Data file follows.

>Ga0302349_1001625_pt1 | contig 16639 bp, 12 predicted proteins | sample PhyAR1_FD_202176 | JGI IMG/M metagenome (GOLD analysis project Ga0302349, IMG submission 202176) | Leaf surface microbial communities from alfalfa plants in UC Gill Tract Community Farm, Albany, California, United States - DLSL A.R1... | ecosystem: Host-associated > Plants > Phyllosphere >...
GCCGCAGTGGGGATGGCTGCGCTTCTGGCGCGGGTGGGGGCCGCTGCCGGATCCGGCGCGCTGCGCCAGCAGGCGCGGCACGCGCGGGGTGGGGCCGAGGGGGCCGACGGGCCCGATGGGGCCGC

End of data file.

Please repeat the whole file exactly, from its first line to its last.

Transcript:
>Ga0302349_1001625_pt1 | contig 16639 bp, 12 predicted proteins | sample PhyAR1_FD_202176 | JGI IMG/M metagenome (GOLD analysis project Ga0302349, IMG submission 202176) | Leaf surface microbial communities from alfalfa plants in UC Gill Tract Community Farm, Albany, California, United States - DLSL A.R1... | ecosystem: Host-associated > Plants > Phyllosphere >...
GCCGCAGTGGGGATGGCTGCGCTTCTGGCGCGGGTGGGGGCCGCTGCCGGATCCGGCGCGCTGCGCCAGCAGGCGCGGCACGCGCGGGGTGGGGCCGAGGGGGCCGACGGGCCCGATGGGGCCGC